GO RETRO

Vin­tage va­ca­tions

Cosmopolitan (UK) - - Contents -

Think Malta, think grey­ing ex­pats and pack­age tours? Fash­ion di­rec­tor AMY BANNERMAN says you need a se­ri­ous re­think THEN

Bar­gain-base­ment tours led by shouty guides hold­ing up huge um­brel­las and clip­boards.

NOW

Mak­ing it­self known as a chic mini-break des­ti­na­tion, thanks to the cap­i­tal Val­letta’s old town, which is so beau­ti­ful you feel as if you’ve been dropped into a Dolce & Gab­bana ad­vert (sadly the pants mod­els were MIA). It’s also a bril­liant lo­ca­tion for divers, thanks to the abun­dance of wrecks, reefs and caves around the is­land. We even man­aged to find to­tally re­mote coves, in case you’re in need of some real P&Q. OK, do I need a ma­hogany tan and fe­dora to get through air­port se­cu­rity? Nope, we just had a light Nivea grad­ual tan and some scuffed Stan Smiths, to be hon­est. Peo­ple are very ca­sual here, but take some­thing vaguely Dolce-es­que (see left) for a night out. Evenings in Val­letta can be glam­orous, es­pe­cially if you find your­self down at Caffe Cor­dina for an apéri­tif pre-din­ner, or at Mon­al­iza for a di­ges­tif (and danc­ing) af­ter­wards. But how likely am I to bump into a Saga tour? We cov­ered a lot of ground – on Sun­day try Il-Monti, the city’s largest open-air mar­ket (Malta does ex­cel­lent em­broi­dered white cot­ton tops), St John’s CoCathe­dral (baroque, gold ev­ery­where, un­be­liev­able) and didn’t get even the mer­est whiff of PG Tips pyra­mids in a tup­per­ware box. And at Blue La­goon (looks like it sounds), there were mul­ti­ple Mal­tese David Gandys pos­tur­ing in wooden boats.

OK… but where do the in-crowd go?

The In­ter­Con­ti­nen­tal has just opened Sky­beach – a su­per-slick club on the roof of the ho­tel – which is the place to be. Tinie Tem­pah was spot­ted there re­cently, as well as Val­letta’s beau­ti­ful peo­ple. Also Yard 32 and Da Pippo are where the great and the good can be found.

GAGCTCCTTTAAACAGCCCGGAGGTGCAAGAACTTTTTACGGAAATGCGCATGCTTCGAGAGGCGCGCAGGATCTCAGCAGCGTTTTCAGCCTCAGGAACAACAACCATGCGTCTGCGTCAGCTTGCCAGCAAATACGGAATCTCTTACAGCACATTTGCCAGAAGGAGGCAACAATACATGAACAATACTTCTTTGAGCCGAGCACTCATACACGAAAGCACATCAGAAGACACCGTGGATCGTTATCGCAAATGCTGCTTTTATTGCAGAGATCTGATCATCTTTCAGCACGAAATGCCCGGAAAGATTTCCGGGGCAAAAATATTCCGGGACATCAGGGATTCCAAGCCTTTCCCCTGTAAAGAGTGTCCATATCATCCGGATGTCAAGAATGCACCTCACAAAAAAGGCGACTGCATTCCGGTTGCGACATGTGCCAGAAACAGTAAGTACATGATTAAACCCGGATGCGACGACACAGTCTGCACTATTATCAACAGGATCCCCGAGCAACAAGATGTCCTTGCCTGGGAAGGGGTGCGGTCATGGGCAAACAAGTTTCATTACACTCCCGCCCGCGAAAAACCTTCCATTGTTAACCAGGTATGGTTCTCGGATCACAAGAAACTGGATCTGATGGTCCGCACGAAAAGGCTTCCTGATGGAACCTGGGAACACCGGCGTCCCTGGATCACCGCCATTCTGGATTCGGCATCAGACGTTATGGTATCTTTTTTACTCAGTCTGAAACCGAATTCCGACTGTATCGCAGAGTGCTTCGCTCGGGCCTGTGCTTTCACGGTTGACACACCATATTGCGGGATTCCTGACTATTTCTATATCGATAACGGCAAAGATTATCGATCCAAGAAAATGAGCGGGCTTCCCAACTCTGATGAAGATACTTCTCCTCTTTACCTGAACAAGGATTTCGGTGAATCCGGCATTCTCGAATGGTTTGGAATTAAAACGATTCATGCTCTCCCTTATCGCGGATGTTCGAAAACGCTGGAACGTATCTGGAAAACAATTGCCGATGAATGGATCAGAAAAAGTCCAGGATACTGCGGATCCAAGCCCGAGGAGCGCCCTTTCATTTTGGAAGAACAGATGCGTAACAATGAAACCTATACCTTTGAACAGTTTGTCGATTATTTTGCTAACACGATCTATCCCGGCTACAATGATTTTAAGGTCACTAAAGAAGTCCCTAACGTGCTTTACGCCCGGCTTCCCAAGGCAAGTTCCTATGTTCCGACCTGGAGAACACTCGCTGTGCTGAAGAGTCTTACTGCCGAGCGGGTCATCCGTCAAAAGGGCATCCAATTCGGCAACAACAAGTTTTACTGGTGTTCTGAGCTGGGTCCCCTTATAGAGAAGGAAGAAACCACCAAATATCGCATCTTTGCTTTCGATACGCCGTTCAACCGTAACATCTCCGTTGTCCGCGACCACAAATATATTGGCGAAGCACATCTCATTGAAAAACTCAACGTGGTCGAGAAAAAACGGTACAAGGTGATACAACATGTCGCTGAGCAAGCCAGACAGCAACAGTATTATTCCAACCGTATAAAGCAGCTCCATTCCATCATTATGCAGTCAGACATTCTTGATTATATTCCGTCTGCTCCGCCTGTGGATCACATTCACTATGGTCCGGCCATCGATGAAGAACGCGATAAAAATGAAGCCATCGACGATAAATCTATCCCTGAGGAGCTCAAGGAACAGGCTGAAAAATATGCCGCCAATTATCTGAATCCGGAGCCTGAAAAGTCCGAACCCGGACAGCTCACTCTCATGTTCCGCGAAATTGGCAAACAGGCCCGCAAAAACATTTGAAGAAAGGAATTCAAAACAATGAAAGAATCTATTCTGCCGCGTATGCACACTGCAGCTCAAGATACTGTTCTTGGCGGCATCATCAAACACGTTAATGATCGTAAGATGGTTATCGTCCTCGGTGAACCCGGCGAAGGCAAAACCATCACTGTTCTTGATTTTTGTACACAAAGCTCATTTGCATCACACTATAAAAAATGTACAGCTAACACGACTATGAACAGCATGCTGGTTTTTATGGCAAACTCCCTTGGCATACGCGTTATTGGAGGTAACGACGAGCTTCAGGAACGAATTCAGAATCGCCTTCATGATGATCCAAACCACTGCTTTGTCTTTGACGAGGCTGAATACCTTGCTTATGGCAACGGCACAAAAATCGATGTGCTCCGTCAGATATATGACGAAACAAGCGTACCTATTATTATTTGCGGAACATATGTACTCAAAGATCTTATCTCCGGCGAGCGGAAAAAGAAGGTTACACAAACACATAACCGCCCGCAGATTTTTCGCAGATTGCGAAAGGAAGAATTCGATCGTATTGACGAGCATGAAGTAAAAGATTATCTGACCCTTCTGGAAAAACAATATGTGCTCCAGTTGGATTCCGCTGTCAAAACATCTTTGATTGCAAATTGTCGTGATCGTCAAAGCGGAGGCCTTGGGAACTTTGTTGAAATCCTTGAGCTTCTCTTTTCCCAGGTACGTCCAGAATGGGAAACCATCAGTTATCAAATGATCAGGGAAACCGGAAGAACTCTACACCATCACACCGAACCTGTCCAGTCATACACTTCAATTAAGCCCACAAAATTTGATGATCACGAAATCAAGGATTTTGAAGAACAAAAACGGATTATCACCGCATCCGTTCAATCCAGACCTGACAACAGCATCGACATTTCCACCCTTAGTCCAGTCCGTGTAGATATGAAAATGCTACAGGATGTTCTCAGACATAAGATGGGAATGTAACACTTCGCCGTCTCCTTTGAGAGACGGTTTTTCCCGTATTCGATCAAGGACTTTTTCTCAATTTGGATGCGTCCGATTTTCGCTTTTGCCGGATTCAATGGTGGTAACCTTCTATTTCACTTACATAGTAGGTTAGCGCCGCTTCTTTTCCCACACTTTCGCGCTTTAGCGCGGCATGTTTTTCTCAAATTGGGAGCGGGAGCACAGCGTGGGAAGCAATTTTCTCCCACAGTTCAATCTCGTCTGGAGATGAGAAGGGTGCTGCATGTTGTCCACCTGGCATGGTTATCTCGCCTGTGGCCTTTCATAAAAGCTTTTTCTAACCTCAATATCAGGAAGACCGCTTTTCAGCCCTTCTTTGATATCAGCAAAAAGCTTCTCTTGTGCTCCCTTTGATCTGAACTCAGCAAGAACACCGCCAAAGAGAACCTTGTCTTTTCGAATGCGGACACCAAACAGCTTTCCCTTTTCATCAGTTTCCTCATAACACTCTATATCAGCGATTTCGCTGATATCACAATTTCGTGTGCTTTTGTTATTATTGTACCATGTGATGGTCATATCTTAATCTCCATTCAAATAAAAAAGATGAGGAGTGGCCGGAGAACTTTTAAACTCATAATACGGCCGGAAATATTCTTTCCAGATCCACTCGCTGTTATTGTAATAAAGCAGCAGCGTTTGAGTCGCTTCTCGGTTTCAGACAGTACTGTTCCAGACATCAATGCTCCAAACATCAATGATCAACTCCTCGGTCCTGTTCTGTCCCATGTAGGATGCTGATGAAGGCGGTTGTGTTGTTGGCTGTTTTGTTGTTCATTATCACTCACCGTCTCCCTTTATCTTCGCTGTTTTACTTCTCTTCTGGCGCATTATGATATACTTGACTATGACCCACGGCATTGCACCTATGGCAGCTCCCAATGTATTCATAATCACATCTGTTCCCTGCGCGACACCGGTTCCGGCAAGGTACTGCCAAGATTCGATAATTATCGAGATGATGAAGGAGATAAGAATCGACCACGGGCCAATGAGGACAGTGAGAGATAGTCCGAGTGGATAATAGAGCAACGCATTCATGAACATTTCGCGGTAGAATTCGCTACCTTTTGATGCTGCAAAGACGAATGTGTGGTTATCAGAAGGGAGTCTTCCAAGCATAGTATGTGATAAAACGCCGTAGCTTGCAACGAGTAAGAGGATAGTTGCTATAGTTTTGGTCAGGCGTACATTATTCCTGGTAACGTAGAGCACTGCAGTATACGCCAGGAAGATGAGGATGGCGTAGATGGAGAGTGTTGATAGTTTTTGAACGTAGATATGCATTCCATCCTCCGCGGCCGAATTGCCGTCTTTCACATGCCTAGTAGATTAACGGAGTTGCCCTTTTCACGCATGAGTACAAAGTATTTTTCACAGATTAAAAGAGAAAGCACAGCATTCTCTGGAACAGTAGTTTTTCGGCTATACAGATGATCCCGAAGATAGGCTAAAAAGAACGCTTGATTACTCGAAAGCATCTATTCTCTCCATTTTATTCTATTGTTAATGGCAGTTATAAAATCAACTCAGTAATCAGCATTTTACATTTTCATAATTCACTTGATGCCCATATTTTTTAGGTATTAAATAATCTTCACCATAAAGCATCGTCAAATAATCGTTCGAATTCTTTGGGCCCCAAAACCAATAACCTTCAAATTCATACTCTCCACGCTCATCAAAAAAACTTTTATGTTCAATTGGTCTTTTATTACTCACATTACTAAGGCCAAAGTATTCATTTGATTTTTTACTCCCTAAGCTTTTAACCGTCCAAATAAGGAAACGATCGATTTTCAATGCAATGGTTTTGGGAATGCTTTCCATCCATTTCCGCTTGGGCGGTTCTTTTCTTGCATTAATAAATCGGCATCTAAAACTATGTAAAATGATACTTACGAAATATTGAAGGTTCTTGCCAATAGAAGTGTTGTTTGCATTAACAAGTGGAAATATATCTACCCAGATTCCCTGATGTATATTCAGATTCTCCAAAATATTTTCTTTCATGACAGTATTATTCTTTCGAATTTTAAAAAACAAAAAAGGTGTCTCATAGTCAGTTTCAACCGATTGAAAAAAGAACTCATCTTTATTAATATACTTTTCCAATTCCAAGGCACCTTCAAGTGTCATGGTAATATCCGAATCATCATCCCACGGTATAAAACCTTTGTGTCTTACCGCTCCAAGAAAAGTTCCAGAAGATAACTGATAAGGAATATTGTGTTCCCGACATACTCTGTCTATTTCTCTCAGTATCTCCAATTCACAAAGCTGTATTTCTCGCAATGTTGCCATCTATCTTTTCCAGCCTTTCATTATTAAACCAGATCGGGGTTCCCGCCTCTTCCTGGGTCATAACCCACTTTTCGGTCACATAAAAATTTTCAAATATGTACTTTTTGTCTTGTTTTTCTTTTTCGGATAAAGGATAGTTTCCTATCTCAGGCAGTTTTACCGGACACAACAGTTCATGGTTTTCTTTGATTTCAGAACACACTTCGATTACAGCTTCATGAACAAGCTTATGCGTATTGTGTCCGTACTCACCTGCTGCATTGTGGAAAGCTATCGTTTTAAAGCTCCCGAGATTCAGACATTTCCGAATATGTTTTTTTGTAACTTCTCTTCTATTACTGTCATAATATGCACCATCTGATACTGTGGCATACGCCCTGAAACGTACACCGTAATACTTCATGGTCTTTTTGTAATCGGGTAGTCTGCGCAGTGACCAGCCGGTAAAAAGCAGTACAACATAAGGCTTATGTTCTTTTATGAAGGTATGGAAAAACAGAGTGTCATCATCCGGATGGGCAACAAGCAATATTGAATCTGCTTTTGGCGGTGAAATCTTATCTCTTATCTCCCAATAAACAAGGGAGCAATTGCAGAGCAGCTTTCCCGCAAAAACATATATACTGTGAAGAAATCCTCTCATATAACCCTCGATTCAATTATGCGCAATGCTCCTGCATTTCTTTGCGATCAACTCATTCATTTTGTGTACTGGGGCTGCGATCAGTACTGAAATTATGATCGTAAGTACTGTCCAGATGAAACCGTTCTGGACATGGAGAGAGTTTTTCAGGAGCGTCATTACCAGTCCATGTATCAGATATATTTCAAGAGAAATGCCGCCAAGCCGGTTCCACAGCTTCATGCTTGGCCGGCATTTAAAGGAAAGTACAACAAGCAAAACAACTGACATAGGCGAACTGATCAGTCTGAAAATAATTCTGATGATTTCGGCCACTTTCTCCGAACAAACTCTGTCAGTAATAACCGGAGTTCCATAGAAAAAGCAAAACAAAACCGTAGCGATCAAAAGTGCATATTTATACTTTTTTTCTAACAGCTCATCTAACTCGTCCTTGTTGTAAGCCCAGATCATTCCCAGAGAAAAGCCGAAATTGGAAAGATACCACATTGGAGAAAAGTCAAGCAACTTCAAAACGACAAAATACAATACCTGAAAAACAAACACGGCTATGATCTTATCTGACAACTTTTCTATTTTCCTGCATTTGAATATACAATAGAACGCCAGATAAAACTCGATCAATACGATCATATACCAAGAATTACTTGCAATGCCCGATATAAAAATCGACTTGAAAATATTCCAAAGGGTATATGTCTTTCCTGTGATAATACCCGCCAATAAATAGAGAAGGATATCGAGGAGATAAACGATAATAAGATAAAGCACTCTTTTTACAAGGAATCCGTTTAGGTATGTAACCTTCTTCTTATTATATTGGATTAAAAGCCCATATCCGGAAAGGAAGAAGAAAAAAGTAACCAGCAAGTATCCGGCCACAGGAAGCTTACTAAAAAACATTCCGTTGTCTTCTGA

And you promise there’s a cool place to stay that doesn’t look like the in­side of an ’80s re­sort?

The pres­i­den­tial suite at the In­ter­Con­ti­nen­tal Malta had us feel­ing like JLo in the P-Diddy era: dark walls, a hot tub that fits two and a pri­vate bal­cony which over­looks the city. Sexy.

Home for years to the Brits ev­ery­one wishes would just stay there. Now? The place to rent a villa with mates, says as­so­ciate edi­tor AMY GRIER THEN

Sixth-for­m­ers do­ing bad things in Ma­galuf bars and beach­side ‘full English’ restau­rants.

NOW

Em­brac­ing its more au­then­tic Span­ish spell­ing, ‘Mal­lorca’, with a fo­cus on white beaches, vil­las hid­den in vineyards and old towns bustling with lo­cal life, food and SO MANY GREAT ES­PADRILLES. Oh, and the all-im­por­tant lo­ca­tion of Love Is­land…

My par­ents went in the ’80s. This makes it un­cool, non?

OK, so Maj has been the go-to holiday des­ti­na­tion for Brits (and French and Ger­mans) want­ing a quick, cheap no-frills break for quite some time. But it’s un­der­gone a bit of a rein­ven­tion of late, with lit­er­ary types flock­ing to Deià’s cob­bled streets, and sun-wor­ship­pers mak­ing Cap de For­men­tor as Insta-fa­mous as the #mal­dives.

But all the ho­tels ei­ther cost megabucks or look like out­takes from Banged Up Abroad.

The only way to holiday in Mal­lorca is to villa (new verb, just made it up). Away from the hype of cap­i­tal city Palma and the hordes of Ma­galuf, lies Camp d’Avall, a pala­tial newly re­fur­bished farm­house just 10 min­utes away from the old town of Pol­lença. Sur­rounded by noth­ing but moun­tains and vineyards (vineyards = lo­cal wine which also = many, many drunken pho­tos of you and your mates on in­flat­a­bles), you and up to nine friends can re­cline by the pool, eat din­ner un­der the stars, bar­be­cue in the back gar­den or bed down with a film in the ‘snug’ should the weather fail. It is heaven on ter­ra­cotta tiling.

And if you need to ven­ture out? For­age for food etc?

Just a 10-minute drive down the road (we strongly ad­vise hir­ing a car if go­ing down the villa route – there’s no other way to get to the beach!) is Pol­lença, a cob­bled old town that’s a mecca for lo­cal ar­ti­sanal crafts and gas­tronomes alike. Ev­ery Sun­day, a huge food mar­ket takes over the cen­tre, where you can barter for jamón ibérico and golf-ball­sized olives. Or, go back in the evening to stock up on lo­cally made es­padrilles (I’m ob­sessed, I know), woven wicker bags and the chicest kaf­tans. Save some eu­ros for din­ner at La Sas­tre­ria – Mal­lor­can tapas on rick­ety wooden ta­bles that re­ally do slope down­hill (it’s not all in your head, as the lo­cal wine will have you be­lieve).

Where do all the beau­ti­ful peo­ple hang out?

In the Love Is­land villa, less than an hour down the road, now you ask. But, in gen­eral, Playa de Muro beach, a 6km stretch of golden sand, is also worth brav­ing a 40-minute drive on the treach­er­ously nar­row roads for. To avoid the crowds, go at around 4pm, soak up the last few rays, have a pad­dle in the surf, then grab an ocean-front ta­ble at Pon­derosa. Or­der a black paella and crisp bot­tle of rosé and peo­ple-watch un­til sun­set.